New Triune Mind research from Sugunasiri

Buddhism Buddhist Psychology Psychology Theravada

TRIUNE MIND FINDS HOME IN TRIUNE BRAIN:
An Exercise in Buddhian science & Western science

New research from Prof. Suwanda H J Sugunasiri

This brief article seeks to substantiate the hypothesis, The Triune Mind parallels the Triune Brain. [Triune Mind’ in the Pali Canon in Buddhism is as in the model proposed by Suwanda H J Sugunasiri (Canadian Journal of Buddhist Studies, 10), and Triune Brain as in the model proposed by Paul MacLean.] The former is shown to serve as the psychological (nāma) component of the latter physical component. While MacLean’s model is currently in disfavour within neuroscientific circles, the criticisms are met by pointing out the justified but narrower interpretations given by the critics. Expanding the category of ‘mammalian’ to ‘sentient’, based in the Buddha’s term sattā ‘sentient being’, is shown to be the answer to the critics. Thus, MacLean’s Reptilian Brain (R-complex) comes to be re-branded Protosentient-Complex, Paleomammalian Brain as Paleosentient-Complex and Neomammalian Brain as Neosentient-Complex. The term ‘complex’, also used by MacLean, is used here to mean ‘bundle’ (khandha), capturing the complexity of each of the Mind types. The paper is an introduction to a forthcoming book-length treatment, tentatively titled, TRIUNE MIND, TRIUNE BRAIN: Map of the Mind through the eyes of Buddhian science & Western science.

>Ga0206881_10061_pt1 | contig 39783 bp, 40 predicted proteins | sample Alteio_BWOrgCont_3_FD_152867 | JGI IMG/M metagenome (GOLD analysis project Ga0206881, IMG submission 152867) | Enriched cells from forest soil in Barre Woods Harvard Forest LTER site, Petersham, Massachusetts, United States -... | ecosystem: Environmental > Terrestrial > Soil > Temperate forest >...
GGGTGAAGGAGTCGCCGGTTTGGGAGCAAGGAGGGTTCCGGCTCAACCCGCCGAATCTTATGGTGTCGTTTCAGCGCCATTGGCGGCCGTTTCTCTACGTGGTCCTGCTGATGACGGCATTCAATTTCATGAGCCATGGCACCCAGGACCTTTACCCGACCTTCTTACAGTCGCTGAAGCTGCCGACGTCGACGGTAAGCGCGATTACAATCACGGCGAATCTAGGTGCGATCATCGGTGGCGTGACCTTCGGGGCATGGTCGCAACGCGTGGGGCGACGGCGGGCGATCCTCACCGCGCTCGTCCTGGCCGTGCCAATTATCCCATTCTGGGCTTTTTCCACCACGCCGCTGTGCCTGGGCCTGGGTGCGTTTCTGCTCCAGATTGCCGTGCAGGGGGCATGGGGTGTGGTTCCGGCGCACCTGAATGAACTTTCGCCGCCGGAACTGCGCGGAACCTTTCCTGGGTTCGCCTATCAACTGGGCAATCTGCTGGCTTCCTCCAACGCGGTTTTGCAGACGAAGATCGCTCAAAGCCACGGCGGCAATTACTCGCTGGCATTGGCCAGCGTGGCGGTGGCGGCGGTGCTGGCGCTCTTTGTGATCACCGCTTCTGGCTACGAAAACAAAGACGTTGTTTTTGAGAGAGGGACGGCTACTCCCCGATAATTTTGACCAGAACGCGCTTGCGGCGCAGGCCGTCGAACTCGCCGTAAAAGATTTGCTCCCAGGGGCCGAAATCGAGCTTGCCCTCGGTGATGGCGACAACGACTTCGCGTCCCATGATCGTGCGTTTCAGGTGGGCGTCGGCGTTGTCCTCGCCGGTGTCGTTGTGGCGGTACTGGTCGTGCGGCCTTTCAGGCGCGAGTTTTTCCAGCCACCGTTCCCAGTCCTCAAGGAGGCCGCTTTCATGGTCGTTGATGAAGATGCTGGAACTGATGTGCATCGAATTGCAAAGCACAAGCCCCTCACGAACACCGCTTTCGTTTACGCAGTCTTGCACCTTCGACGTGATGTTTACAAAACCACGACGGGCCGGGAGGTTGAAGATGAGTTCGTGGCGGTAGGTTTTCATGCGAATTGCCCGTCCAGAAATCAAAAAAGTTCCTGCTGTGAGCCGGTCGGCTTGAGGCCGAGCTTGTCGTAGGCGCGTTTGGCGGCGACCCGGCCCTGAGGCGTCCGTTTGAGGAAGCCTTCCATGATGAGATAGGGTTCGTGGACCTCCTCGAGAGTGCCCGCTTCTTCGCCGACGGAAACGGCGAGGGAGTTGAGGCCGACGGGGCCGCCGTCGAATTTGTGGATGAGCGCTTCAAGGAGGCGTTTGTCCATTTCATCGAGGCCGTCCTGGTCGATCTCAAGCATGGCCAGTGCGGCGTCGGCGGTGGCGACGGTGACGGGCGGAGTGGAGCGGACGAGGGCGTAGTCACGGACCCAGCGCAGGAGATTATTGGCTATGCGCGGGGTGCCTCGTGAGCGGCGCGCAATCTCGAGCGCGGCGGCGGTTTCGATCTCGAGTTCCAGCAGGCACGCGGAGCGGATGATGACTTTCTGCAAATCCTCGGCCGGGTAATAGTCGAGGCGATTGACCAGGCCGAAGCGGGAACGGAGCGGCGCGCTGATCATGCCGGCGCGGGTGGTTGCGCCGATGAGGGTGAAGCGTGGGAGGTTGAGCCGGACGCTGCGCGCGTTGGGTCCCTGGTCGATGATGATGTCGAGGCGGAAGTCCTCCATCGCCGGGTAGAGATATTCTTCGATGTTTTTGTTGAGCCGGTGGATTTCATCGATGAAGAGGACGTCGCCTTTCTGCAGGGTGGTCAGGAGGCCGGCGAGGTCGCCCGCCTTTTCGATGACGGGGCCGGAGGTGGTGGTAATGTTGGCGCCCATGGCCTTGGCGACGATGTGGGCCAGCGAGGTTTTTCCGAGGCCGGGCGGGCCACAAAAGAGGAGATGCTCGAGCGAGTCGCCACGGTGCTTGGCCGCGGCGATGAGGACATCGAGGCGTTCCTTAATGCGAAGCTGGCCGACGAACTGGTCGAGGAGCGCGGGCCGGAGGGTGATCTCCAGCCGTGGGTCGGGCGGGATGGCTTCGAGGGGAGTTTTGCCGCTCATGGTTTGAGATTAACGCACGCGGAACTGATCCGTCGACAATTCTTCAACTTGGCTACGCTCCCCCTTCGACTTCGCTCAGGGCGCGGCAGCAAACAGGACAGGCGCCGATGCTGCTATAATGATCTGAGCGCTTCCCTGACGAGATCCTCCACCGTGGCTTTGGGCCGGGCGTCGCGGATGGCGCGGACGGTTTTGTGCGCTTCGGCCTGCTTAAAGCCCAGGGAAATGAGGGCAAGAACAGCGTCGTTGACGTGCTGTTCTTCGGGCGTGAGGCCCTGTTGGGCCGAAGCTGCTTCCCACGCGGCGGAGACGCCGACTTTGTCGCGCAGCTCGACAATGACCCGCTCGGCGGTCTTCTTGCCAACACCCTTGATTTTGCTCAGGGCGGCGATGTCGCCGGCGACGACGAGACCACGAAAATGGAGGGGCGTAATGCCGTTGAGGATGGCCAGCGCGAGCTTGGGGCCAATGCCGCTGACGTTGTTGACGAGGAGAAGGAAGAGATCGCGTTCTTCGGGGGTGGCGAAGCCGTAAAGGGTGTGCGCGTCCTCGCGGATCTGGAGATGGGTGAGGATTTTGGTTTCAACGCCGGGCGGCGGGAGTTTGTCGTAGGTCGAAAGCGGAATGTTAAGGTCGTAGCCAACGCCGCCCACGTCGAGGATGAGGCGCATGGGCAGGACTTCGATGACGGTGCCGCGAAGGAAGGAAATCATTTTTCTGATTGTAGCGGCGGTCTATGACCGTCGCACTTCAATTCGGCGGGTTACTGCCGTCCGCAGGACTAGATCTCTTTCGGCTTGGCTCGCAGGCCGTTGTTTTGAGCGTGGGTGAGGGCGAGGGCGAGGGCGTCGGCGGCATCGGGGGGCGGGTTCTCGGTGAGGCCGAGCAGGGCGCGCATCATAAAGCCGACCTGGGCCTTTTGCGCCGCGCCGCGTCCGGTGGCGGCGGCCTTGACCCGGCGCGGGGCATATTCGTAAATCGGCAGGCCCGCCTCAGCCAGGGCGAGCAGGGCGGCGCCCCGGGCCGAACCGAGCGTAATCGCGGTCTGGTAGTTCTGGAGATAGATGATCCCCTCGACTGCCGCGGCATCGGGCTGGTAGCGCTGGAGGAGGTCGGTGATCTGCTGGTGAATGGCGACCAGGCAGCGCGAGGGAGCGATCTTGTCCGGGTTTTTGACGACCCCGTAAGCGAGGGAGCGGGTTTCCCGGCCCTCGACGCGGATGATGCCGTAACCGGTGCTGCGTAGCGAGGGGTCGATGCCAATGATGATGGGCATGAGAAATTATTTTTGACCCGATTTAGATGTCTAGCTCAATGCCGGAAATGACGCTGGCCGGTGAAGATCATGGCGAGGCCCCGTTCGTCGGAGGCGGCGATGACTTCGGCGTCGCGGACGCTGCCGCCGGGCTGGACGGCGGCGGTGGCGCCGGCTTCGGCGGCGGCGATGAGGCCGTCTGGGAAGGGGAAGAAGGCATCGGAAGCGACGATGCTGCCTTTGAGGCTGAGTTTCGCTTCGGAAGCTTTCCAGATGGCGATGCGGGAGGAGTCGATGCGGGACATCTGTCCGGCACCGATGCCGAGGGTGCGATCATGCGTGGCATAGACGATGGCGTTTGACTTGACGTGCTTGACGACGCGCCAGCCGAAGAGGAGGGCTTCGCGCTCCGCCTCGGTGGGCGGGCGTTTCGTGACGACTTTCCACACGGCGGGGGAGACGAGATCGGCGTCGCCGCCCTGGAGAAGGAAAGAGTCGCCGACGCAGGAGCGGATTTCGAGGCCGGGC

The paper is available for free download at http://hdl.handle.net/1807/69843.

(Formerly of the Faculty of Divinity, Trinity College, University of Toronto, and Founding Editor/Editor Emeritus, Canadian Journal of Buddhist Studies. Prof. Sugunasiri, may be reached at suwanda.sugunasiri@utoronto.ca.)

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